John Halamka writes about the small but important meeting this week at Harvard Medical School hosted by Zak Kohane and Ken Mandl. Because of the impending arrival of about 1,000 of my best friends next week at Health 2.0, I couldn’t go to that meeting. But it may be very important in putting the “cats and dogs” together to think about ways for new platforms with players like Halamka and David Kibbe (who have not been on the same side of these issues) both taking part.
Meanwhile, yesterday Microsoft released My Health Info. I got a quick preview and it’s essentially a layer over HealthVault that allows both Microsoft and others to build widgets that can be arranged on sites like MSN Health (and presumably many more to come) which directly connect with the individual’s data in HealthVault. It essentially is the cool user interface that HealthVault has been missing and it’s more evidence of Microsoft’s serious intentions in consumer health care.
If you’re at Health 2.0 next week you’ll see Microsoft’s My Health Info and hear much, much more about what David Kibbe is calling Clinical Groupware, and also many demonstrations about we’re starting to call “unplatforms”.
While health reform is arguing about multiple amendments in Baucus’ committee and making some of us despair, the tech world is showing some real promise.
The Health 2.0 Accelerator was a glimmer in the eye of Commerce.net’s Marty Tenenbaum late in 2007. But under the dedicated leadership of Julie Murchinson and Aaron Apodaca, something quite remarkable is happening. The Accelerator is an industry consortium, mostly made up of very small Health 2.0 companies who are just getting started in their own young lives. But working together they’re integrating data and services in a way that’s going to make consumers’ use of online health tools very different from the patchwork we see today.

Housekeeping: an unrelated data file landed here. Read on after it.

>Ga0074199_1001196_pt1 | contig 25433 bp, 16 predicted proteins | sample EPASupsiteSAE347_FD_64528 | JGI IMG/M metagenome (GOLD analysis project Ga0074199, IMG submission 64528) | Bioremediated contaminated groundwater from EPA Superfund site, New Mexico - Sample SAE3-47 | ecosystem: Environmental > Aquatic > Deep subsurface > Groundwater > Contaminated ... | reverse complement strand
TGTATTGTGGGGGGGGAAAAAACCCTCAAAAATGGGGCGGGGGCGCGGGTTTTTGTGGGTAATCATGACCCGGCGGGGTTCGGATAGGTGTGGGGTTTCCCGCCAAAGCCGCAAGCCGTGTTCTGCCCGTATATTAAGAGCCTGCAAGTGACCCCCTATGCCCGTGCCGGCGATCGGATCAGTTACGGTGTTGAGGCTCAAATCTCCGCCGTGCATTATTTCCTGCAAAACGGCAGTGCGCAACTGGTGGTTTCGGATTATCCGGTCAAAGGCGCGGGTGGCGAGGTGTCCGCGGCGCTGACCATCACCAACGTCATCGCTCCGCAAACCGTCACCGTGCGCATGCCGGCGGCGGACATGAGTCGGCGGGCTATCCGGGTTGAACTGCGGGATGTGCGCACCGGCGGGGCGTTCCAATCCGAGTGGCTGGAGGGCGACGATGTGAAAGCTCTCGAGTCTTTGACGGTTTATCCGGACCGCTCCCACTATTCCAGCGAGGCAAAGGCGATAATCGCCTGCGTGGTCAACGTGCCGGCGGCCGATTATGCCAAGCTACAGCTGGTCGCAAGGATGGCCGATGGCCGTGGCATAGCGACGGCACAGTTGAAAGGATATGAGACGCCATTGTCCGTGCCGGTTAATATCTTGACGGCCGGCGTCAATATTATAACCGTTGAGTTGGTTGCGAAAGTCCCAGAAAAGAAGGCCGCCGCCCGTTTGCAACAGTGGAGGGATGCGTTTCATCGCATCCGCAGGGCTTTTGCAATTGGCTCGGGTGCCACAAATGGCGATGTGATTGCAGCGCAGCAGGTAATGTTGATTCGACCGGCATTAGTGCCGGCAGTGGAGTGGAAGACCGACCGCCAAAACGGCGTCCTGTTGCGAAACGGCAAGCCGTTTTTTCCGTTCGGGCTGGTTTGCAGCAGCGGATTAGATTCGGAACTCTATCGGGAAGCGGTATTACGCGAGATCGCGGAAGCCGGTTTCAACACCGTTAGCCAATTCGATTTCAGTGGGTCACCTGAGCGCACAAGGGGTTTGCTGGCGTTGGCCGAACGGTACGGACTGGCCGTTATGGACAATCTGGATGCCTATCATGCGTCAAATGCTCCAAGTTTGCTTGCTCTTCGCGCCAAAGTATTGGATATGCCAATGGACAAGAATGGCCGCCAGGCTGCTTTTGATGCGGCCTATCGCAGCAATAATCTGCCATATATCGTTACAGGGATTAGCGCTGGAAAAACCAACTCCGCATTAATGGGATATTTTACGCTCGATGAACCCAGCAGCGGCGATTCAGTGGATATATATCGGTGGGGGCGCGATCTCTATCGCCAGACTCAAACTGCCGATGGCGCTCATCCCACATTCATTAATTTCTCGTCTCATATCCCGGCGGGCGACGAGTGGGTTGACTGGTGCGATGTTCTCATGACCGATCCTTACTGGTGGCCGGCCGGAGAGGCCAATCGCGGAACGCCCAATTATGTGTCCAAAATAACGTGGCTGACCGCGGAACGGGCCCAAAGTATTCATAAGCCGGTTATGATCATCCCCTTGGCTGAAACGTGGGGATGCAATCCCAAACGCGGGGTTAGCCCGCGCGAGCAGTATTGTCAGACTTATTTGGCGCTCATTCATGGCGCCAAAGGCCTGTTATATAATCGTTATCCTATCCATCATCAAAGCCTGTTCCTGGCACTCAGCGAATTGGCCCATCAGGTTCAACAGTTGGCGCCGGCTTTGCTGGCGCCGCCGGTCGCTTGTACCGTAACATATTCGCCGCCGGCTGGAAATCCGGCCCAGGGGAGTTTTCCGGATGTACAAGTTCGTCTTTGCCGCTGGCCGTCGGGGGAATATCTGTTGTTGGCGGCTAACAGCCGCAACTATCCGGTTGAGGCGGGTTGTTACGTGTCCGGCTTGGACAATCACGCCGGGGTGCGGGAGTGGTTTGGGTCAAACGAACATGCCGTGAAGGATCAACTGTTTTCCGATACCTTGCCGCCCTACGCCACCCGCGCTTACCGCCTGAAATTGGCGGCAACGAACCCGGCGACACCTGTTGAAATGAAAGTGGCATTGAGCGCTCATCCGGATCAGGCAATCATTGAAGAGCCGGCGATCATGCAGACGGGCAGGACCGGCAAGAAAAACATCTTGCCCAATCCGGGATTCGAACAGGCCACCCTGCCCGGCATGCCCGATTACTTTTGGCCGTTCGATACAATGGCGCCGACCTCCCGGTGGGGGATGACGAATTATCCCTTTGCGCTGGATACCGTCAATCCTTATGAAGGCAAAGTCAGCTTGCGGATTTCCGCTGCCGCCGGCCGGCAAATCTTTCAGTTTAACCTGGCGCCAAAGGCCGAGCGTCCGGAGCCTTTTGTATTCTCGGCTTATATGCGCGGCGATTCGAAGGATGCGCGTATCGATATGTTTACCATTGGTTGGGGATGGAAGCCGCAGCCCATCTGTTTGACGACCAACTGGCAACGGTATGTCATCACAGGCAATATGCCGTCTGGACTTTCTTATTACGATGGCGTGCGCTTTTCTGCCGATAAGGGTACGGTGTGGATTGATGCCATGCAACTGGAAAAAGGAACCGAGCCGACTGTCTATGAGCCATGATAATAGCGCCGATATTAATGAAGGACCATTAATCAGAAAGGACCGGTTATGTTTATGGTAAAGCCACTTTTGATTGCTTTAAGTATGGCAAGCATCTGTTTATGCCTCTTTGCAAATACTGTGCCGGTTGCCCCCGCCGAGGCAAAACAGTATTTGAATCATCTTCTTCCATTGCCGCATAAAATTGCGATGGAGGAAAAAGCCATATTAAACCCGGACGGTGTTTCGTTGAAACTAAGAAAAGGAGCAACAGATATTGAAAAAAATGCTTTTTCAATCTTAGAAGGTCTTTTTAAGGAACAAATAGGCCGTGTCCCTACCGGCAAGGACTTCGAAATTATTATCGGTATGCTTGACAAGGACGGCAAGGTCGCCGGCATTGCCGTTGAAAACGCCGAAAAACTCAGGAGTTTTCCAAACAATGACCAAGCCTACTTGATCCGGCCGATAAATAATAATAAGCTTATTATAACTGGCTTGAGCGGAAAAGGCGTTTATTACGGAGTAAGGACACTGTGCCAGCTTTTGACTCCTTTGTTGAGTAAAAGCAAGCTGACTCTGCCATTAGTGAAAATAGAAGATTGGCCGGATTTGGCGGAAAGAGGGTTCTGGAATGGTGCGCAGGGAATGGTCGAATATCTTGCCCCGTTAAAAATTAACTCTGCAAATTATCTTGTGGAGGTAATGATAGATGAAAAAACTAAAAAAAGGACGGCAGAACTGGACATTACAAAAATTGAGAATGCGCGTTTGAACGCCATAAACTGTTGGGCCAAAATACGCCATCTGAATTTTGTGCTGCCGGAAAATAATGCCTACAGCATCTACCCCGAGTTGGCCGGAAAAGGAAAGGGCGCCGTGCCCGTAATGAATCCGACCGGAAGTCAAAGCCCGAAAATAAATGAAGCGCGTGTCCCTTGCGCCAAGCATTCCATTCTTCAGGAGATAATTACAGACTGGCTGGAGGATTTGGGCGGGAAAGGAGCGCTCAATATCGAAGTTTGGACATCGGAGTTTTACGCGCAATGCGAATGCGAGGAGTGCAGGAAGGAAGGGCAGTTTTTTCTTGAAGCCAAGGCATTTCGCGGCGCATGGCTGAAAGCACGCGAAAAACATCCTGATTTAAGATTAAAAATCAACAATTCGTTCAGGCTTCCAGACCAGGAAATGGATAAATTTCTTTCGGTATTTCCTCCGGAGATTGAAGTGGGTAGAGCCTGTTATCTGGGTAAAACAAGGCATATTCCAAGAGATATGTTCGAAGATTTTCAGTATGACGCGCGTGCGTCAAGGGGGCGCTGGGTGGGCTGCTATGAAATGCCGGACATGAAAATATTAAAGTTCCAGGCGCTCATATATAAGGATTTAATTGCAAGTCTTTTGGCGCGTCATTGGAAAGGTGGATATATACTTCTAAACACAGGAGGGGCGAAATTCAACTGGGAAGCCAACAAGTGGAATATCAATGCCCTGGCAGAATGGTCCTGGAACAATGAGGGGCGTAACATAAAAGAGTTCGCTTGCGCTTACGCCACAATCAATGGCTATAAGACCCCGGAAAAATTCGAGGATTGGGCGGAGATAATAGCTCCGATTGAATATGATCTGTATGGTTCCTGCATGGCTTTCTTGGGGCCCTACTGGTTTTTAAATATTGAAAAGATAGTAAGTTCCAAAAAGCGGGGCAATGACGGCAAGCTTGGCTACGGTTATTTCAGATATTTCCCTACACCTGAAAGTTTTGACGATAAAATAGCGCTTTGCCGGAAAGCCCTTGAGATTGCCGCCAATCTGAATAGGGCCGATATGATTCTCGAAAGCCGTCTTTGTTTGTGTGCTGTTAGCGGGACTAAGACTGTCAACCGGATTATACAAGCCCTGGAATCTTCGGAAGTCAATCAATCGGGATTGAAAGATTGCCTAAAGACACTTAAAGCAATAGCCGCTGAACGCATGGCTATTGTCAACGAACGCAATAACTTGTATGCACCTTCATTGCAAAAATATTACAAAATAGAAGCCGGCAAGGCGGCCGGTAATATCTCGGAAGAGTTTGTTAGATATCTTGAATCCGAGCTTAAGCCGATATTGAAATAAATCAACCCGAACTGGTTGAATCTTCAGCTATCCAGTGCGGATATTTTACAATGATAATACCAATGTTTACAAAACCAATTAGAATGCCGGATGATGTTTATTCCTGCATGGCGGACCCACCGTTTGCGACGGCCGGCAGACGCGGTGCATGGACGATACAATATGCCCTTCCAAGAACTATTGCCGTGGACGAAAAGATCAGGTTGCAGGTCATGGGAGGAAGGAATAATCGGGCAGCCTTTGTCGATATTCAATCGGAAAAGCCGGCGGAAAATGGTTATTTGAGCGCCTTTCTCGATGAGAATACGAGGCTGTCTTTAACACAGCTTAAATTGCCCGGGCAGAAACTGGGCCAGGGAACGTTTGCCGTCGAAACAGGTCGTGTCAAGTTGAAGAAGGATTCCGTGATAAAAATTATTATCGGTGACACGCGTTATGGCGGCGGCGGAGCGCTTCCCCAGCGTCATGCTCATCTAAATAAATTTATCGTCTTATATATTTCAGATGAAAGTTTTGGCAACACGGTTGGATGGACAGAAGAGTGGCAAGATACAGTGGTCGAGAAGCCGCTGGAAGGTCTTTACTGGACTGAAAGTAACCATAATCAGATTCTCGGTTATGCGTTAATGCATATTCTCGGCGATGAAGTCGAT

And the effort is getting attention. Today Kaiser Permanente announced that it was joining the Accelerator, moving alongside Sage and Catholic Healthcare West as corporate members. And in the wings is a major health care data player, who’s going to be adding their seal of approval next week.
What’s happening here is the evolution of an ecosystem—an ecosystem where innovation on the web and in mobile Health 2.0 is now finding ways to present itself to consumers and healthcare organizations in new ways.
I don’t want to let the cat out of the bag completely, but I think that anyone who’s interested in seeing the evolution of Health 2.0 and the evolution of health care consumer technology will be fascinated by what around a dozen Health 2.0 Accelerator members are going to show—together—at the tools panel at the Health 2.0 Conference next week.
In the meanwhile kudos to Julie and Aaron, to Erick & Linda von Schweber from PHARMASurveyor who’ve been founding board members and have driven the technical process, to the folks from Sage who were great early supporters and to the more than 100 people and companies who’ve been supporting the Accelerator.
They’ve all made a real difference. And it’s just beginning.
We get sent lots of rants to our tips line, most of which we ignore in an amused jaundiced way. But this one I found very amusing. I’m not sure it’s 100% accurate, but it is very funny and essentially details something that we know happens every day. So to have some fun with how to buy individual insurance in California, head over to this post on a blog usually concerned with selling you credit cards.
By the way, a close colleague of mine trying to buy a short-term stop-gap policy while her husband changed jobs got a very similar “we’re not selling you insurance and we’re not telling you why” just last week.
Don’t forget that virtually any form of the bills in Congress outlaws these shenanigans.